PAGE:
Fretting (Mistake #77)

“Is my font okay? Should I indent my paragraphs? My margins are all right aren’t they? Shall I centre justify my title? Ought I number the pages? Is my cover letter too long? Too short? Too casual? What did you say about my font again?”

If it’s a font I have seen before, doesn’t have the word ‘gothic’ in its title, and couldn’t pass as the name of a particularly posh pampered pet – “Come along, Tahoma! Walkies!” – then it is probably okay. Indenting? Yes or no – doesn’t much matter. Are those margins about one-inch? They’re fine, then. Sure – justify if you like. Sure – number if you like. A few hundred words, polite, sane, and straight-to-the-point? Then it’s fine. As is your font ….

It’s not that I don’t think the issues above aren’t important – I do regularly tell my students to halve their two-inch margins, for example, which just look silly – but I do think you can get bogged down too much with more trivial aspects of the writing game, and lose sight of what really signifies.

This sort of fretting is fine when it is merely last-minute pre-submission jitters, and perhaps you’re just looking for an excuse to read it through again (you don’t need one – you should read through several times anyway – but an extra time can’t hurt, by any means), but when it’s a more stubborn problem, there could be deeper underlying issues that need to be addressed.

One can be an over-attachment to your idea or article. It feels like your ‘baby’. The cure for this is to make more babies. (No sniggering at the back.) You need lots of ideas on the go, so you feel less emotionally invested in any particular one. If all you have to look forward to after you send your idea or article off is an afternoon clicking the ‘receive mail’ icon every minute to see whether the lucky receiving editor has responded, then it’s time to spread your love around to other ideas and projects, so that waving goodbye to one becomes as emotional an act as brushing your teeth.

The second can be a suppressed suspicion that something may be wrong with the piece. Maybe you don’t want to admit it openly to yourself because you’ve worked so hard on it. But ask some questions of the piece. Challenge it. Is it original? Are you offering something new and fresh? Is it well written, well puncuated, with no dodgy spelling, to the best of your knowledge, and carefully targeted to the reader of your target market? Does your opening paragraph clearly set out your stall? Is the article packed with lots of information? Is it satisfying and interesting? Lots of yeses here indicate you’re probably good to go – but too many nos and you could have identified your problems right there. Be honest. Forget about fonts and margins and address them. If you’re feeling fretful about this, then go off and work on another of your babies before coming back to feed this one with a calmer mind.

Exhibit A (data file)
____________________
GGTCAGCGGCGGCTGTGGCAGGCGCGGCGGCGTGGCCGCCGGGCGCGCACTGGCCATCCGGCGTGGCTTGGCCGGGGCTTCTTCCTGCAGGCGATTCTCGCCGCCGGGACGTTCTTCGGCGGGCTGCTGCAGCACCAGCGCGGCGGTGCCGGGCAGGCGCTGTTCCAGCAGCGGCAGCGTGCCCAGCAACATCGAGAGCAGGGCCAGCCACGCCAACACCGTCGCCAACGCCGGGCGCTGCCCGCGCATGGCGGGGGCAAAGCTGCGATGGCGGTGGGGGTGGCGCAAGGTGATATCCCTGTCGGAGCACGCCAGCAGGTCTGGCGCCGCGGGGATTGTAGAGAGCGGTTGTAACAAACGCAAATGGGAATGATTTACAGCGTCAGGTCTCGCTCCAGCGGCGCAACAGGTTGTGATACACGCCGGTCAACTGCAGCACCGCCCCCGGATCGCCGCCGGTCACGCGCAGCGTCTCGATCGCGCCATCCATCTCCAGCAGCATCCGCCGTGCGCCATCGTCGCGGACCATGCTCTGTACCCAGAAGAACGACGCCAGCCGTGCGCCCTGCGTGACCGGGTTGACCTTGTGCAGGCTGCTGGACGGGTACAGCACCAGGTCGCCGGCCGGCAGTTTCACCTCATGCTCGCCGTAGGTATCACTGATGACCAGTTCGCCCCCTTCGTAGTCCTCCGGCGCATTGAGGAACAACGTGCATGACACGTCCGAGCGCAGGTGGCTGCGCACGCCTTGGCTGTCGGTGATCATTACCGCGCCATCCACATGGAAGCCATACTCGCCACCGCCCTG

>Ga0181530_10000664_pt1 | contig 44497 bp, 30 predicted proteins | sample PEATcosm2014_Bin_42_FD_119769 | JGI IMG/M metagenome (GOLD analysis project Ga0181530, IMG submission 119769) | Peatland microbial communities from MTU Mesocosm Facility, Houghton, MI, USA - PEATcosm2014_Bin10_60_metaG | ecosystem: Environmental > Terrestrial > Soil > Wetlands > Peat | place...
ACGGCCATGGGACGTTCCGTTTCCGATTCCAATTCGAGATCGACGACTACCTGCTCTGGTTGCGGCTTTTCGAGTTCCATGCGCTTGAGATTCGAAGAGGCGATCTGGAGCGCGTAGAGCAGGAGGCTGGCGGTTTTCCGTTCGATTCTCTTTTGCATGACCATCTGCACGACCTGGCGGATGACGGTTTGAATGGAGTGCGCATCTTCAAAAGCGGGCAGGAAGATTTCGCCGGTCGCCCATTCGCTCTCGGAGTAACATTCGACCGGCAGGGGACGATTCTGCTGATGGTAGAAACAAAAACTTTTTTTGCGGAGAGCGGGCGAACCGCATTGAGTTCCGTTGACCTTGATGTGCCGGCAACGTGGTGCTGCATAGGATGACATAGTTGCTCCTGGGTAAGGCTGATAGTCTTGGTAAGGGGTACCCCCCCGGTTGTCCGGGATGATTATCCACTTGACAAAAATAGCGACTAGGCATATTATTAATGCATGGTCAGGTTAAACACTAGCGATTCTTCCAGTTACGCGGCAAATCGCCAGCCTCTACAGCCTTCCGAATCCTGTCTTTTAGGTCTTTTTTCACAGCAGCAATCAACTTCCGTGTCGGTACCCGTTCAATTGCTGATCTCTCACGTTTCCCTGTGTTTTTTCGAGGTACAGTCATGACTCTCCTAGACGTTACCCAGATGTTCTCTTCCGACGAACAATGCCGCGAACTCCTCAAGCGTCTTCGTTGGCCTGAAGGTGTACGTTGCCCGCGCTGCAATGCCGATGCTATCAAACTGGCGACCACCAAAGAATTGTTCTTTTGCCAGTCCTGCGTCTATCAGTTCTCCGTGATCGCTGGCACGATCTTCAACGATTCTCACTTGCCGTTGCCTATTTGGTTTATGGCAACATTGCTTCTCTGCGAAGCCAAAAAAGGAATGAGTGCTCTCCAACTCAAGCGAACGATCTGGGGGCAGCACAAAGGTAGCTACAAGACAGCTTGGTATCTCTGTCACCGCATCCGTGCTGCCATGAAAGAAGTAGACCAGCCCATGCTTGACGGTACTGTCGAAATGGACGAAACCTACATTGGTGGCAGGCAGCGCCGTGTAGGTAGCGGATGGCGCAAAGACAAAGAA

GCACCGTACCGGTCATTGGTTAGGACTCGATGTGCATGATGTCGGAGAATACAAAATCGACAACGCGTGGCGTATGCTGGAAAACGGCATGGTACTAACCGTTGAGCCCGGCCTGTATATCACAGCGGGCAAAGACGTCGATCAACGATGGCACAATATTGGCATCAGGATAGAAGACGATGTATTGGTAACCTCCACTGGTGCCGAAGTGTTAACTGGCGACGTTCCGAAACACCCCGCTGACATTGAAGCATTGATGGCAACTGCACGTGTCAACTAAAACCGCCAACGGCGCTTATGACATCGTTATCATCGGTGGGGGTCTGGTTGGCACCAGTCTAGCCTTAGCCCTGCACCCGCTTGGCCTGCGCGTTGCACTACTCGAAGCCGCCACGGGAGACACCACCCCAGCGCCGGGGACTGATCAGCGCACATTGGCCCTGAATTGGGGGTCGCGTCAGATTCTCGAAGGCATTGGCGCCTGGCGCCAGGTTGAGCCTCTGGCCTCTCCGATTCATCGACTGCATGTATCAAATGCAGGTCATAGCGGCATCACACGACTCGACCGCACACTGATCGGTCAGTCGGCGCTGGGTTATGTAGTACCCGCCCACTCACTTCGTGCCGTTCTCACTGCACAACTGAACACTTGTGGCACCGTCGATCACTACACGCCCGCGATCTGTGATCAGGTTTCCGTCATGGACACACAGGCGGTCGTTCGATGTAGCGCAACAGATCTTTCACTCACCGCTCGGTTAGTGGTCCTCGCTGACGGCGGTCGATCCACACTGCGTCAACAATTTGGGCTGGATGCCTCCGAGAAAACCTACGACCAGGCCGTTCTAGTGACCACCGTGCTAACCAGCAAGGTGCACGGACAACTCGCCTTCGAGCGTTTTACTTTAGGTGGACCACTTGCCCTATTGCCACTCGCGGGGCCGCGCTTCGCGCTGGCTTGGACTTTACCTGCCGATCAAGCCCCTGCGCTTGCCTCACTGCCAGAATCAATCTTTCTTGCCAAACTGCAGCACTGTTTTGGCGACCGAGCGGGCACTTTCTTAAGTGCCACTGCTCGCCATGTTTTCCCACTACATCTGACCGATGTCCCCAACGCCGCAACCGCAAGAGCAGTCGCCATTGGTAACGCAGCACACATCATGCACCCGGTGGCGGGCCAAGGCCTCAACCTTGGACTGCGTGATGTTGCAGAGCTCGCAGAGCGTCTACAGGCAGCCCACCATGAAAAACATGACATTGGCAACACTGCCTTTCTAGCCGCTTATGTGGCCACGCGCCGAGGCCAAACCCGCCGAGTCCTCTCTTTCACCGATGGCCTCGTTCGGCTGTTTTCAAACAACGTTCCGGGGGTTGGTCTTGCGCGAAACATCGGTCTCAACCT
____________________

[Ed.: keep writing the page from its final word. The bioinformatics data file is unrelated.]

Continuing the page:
Another – particularly for newer writers – can be plain fear. You’re entering new or newish territory. You have no idea what will happen next. It can be scary. The editor may pick up the phone and shout “Never send me your rubbish idea again!” at you – scary. The editor may pick up the phone and say “It’s great – can you let me have 1,500 words by 3pm today?” at you – arguably doubly scary. Neither of these will happen. You may get a polite no thanks. You may get a sniff of interest with an invitation to send more information. You may get a commission (with a reasonable deadline). Only the third of these possibilities could get the butterflies going, but if you’ve come this far, you can go further. You know you can put together a really good article, if only because an experienced editor who is trained to see it in writers thinks you can. So you can. So do.

Editors are forgiving, to a large degree. It’s very difficult to commit a cardinal sin, unless you’ve really paid no attention. If your idea is otherwise good, a good editor will excuse the odd typo, a slightly dodgy cliché, and even your habit of hitting the spacebar twice rather than once between words (I’m far less forgiving when it comes to this…). Remember: he wants to like you and your work!

Make him want to like you and your work by getting the ‘extras’ right, of course, but don’t flap and fret about them too much that he never gets to see that work you want him to like. Get the stuff that matters right, bite the bullet and give it a shot, then switch to the next baby on the production line. It’s how successful writers work.

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